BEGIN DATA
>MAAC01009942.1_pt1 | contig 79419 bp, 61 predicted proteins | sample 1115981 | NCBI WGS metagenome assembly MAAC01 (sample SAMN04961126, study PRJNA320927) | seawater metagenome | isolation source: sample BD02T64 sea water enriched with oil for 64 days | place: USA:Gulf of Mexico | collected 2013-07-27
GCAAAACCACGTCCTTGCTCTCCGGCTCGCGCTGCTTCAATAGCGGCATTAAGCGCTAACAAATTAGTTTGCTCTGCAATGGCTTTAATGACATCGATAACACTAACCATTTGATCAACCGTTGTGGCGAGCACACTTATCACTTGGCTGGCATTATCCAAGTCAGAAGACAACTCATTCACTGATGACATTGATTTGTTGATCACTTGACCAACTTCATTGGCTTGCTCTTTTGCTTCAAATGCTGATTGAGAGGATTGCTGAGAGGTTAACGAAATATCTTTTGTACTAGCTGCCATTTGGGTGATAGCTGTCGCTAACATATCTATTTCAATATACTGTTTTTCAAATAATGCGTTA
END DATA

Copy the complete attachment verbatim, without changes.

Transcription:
>MAAC01009942.1_pt1 | contig 79419 bp, 61 predicted proteins | sample 1115981 | NCBI WGS metagenome assembly MAAC01 (sample SAMN04961126, study PRJNA320927) | seawater metagenome | isolation source: sample BD02T64 sea water enriched with oil for 64 days | place: USA:Gulf of Mexico | collected 2013-07-27
GCAAAACCACGTCCTTGCTCTCCGGCTCGCGCTGCTTCAATAGCGGCATTAAGCGCTAACAAATTAGTTTGCTCTGCAATGGCTTTAATGACATCGATAACACTAACCATTTGATCAACCGTTGTGGCGAGCACACTTATCACTTGGCTGGCATTATCCAAGTCAGAAGACAACTCATTCACTGATGACATTGATTTGTTGATCACTTGACCAACTTCATTGGCTTGCTCTTTTGCTTCAAATGCTGATTGAGAGGATTGCTGAGAGGTTAACGAAATATCTTTTGTACTAGCTGCCATTTGGGTGATAGCTGTCGCTAACATATCTATTTCAATATACTGTTTTTCAAATAATGCGTTA